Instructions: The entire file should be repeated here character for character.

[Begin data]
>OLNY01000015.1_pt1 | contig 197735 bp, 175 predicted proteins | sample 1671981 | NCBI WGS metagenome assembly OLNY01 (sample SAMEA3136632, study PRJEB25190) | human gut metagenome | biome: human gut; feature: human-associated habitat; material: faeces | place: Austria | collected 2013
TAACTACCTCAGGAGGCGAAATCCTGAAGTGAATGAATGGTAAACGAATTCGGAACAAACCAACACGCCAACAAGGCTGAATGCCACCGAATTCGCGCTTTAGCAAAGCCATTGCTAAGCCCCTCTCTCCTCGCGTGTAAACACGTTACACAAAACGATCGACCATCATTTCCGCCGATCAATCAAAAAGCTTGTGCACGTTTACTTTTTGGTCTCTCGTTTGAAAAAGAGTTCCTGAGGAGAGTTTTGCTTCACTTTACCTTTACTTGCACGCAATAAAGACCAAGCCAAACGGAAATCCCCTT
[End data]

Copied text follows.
>OLNY01000015.1_pt1 | contig 197735 bp, 175 predicted proteins | sample 1671981 | NCBI WGS metagenome assembly OLNY01 (sample SAMEA3136632, study PRJEB25190) | human gut metagenome | biome: human gut; feature: human-associated habitat; material: faeces | place: Austria | collected 2013
TAACTACCTCAGGAGGCGAAATCCTGAAGTGAATGAATGGTAAACGAATTCGGAACAAACCAACACGCCAACAAGGCTGAATGCCACCGAATTCGCGCTTTAGCAAAGCCATTGCTAAGCCCCTCTCTCCTCGCGTGTAAACACGTTACACAAAACGATCGACCATCATTTCCGCCGATCAATCAAAAAGCTTGTGCACGTTTACTTTTTGGTCTCTCGTTTGAAAAAGAGTTCCTGAGGAGAGTTTTGCTTCACTTTACCTTTACTTGCACGCAATAAAGACCAAGCCAAACGGAAATCCCCTT